Louie is a beloved character in our house, and in The Trip by Ezra Jack Keats, he travels through a diorama into a magical world of wonder.  

Keat's collage-style illustrations are appealing to all ages, and the vintage style artwork will take you back to your childhood, if like me, it was spent in the sixties and seventies.  

You can find some cool activities and animations to watch at the Ezra Jack Keats Foundation and some educator's resources here. You might be inspired to gather some boxes and create a diorama after traveling through Louie's world.

Friday, October 22, 2010

Fall Into Reading {The Pumpkin Book}

Gail Gibbons' books are my favorites for supplementing our science studies. Her website has free downloadable teacher's guides and teacher's resources.

We've been reading The Pumpkin Book this week and learning all about pumpkins and how they grow.

Thursday, October 21, 2010

Fall Into Reading {Trick or Treat, Smell My Feet}

Trick or Treat, Smell My Feet by Diane de Groat is one of our Halloween favorites, but the boys like to read it all year round. All of the Gilbert books have been on the top of our list for story time for several years.

Diane de Groat has a page of activities you can print out on her website including a Gilbert mask! Both younger and older kids will enjoy the main character Gilbert's antics and will be able to relate to his worries and dilemmas.

We love the homemade Halloween costumes the kids in the book wear. Family Fun and Martha Stewart have some fun ideas if you are inspired to create your own costume this year. We are heading out to the home improvement store today to gather some robot body parts for one costume.

My other two are still undecided but tossing around ideas from Star Wars and The Karate Kid, to fire-fighters. Decisions, decisions . . .

Thursday, October 7, 2010

Daily journal prompts

"Could you learn every language in the world? Could you run an all-night race? Could you recognize your family with your eyes shut? What is the best thing about you?"

A uniquely charming book of questions and possibilities to get readers laughing, thinking, talking, drawing, writing and exploring the world.

Daily writing is so important, and I am using this book as a launching point for daily journal topics with my elementary and middle schoolers.  The goal is for them to express their thoughts and write for 5 minutes, with no worries about grammar or spelling.  I found small moleskine-like notebooks at Target which are to be used only for journaling.  This is a great warm-up exercise before jumping into schoolwork for the day, and it is easily transportable for school on the go.  The first topics included:  "How would someone find you in a crowd?" "Would you recognize your family with your eyes shut?  Would you know their voices, their smell, or something else?" and "How did your mom get to school when she was a girl?"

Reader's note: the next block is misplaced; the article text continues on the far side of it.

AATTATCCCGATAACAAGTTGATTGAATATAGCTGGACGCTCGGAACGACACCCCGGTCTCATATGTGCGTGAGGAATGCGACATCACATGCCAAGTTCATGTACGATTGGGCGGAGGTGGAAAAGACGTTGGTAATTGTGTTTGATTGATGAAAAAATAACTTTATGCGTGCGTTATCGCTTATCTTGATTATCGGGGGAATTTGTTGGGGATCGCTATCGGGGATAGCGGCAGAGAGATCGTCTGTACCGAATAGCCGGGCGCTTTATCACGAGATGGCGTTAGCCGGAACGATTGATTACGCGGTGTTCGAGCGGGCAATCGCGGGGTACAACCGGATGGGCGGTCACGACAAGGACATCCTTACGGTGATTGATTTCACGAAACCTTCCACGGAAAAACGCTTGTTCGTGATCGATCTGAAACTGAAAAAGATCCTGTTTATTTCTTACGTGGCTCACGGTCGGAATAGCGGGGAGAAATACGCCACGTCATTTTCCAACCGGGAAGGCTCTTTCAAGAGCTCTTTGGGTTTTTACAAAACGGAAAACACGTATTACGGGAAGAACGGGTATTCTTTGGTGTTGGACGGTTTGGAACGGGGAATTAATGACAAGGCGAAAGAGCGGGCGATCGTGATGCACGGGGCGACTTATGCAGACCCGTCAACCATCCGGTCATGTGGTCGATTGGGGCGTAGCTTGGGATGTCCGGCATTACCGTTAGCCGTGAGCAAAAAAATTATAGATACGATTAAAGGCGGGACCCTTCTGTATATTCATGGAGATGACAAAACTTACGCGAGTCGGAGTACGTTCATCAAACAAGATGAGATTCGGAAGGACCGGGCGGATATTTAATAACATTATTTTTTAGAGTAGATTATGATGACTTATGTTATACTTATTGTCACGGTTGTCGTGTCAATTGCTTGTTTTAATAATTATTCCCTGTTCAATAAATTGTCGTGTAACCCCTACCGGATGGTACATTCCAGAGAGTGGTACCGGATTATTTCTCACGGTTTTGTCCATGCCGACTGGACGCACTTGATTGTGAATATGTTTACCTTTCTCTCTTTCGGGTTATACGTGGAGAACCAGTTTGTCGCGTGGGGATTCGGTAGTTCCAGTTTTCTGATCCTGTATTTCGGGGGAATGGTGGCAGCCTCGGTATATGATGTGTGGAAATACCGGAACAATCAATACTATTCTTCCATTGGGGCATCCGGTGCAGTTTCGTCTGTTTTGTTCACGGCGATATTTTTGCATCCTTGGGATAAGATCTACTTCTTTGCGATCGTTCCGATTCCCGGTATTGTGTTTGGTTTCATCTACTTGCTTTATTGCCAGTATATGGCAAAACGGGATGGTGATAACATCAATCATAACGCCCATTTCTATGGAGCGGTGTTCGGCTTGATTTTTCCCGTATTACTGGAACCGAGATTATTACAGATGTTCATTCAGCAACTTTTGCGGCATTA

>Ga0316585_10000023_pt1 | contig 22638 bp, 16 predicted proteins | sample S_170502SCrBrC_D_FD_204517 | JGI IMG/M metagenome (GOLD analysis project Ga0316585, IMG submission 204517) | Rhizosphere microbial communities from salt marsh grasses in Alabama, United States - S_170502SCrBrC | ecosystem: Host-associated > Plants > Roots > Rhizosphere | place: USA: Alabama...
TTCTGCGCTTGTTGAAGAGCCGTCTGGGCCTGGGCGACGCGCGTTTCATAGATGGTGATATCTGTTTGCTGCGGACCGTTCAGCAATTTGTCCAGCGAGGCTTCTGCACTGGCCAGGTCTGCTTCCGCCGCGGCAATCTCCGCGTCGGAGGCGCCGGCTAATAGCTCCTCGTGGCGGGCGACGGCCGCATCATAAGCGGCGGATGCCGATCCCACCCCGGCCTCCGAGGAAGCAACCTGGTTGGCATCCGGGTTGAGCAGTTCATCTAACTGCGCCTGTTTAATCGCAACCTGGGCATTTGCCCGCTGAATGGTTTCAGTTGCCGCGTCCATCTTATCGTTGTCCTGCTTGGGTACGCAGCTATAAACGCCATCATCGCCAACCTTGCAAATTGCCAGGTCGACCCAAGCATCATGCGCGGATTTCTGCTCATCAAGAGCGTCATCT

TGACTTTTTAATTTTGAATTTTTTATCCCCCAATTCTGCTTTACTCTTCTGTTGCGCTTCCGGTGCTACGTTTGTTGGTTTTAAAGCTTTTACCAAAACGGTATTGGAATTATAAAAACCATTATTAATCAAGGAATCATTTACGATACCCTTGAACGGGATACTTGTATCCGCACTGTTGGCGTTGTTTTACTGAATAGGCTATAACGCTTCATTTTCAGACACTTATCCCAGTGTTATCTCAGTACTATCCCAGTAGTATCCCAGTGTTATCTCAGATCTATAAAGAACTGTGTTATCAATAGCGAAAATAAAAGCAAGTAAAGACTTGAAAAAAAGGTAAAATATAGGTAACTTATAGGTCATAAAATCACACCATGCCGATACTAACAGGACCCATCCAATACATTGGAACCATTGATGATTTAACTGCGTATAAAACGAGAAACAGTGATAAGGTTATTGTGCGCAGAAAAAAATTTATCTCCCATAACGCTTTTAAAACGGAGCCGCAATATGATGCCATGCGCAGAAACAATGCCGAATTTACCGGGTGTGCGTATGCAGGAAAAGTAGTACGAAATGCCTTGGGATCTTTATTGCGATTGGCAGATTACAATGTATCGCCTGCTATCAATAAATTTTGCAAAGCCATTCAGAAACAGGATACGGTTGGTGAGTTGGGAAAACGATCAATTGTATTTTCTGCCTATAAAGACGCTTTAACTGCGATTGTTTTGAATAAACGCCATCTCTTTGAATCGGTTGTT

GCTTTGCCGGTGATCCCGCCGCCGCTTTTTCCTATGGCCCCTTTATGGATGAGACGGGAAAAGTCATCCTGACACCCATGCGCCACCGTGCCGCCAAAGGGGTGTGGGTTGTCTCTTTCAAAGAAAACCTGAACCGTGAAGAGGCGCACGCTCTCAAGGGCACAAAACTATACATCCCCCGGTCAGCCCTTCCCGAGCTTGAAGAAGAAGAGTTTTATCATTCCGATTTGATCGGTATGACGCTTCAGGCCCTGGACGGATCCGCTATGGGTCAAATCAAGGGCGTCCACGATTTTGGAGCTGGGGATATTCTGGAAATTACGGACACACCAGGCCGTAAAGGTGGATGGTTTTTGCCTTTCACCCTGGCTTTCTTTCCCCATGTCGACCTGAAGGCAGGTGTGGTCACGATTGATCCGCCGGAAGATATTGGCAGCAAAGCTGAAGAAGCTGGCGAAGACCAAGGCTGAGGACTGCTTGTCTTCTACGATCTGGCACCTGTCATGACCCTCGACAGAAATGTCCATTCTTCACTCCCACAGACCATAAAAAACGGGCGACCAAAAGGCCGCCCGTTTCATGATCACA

Some other things I've used to prompt journaling are to have the boys close their eyes and smell something like cinnamon, crayons, or soap, and then write about a memory or feeling associated with it.  You can also do this with textures, like flannel, sandpaper, a cat's fur, etc.  Another great prompt is to show them a picture from an art book and have them write what it inspires them to write.

When I did daily journal writing with my remedial students in the classroom, it was very successful.  I had a topic already written on the board when they came to class, and I kept their notebooks in a file box in my classroom, so nobody "forgot" to bring one.  The kids seemed to enjoy expressing themselves without judgment or worries that they would be graded down for poor spelling, etc.  It also gave me 5 minutes to get the roll done, etc.  Several kids looked forward to this time so much, that they stopped being tardy so they wouldn't miss it.  I also learned so much about them by reading what they wrote, some wonderful, some heartbreaking.

This one makes for some interesting topics as well, but is better suited for older kids. You may want to edit some questions if you don't want to address them yet:


Now more than ever, parents are told how important it is to talk meaningfully to their kids. This is the book that makes it happen. A revised and expanded second edition, The Kids' Book of Questions, with 634,000 copies in print, makes it easy to ask hard questions and fun to answer them. Questions to challenge, questions to provoke. Questions to entertain and expand young minds. Questions about right or wrong, about fears and hopes, ethics, religious beliefs, about why parents act the way they do--even about ruling the world.

Updated to include questions on subjects that have arisen since the book's original publication in 1988--from the internet to issues like school violence and terrorism--the book is a sure way to prod young people into discovering who they really are and what they really believe. There are inquiries into values: "If you knew you wouldn't get caught, would you cheat on a test by copying someone else's answers?" Intriguing fantasies: "If you could email any famous person and know they'd read and answer your note, who would you write to and what would you say?" Philosophical queries: "Have you had any personal experiences that lead you to believe in God?" Provocative scenarios: "After being given a truth pill, what would you say if you were asked to describe your family?"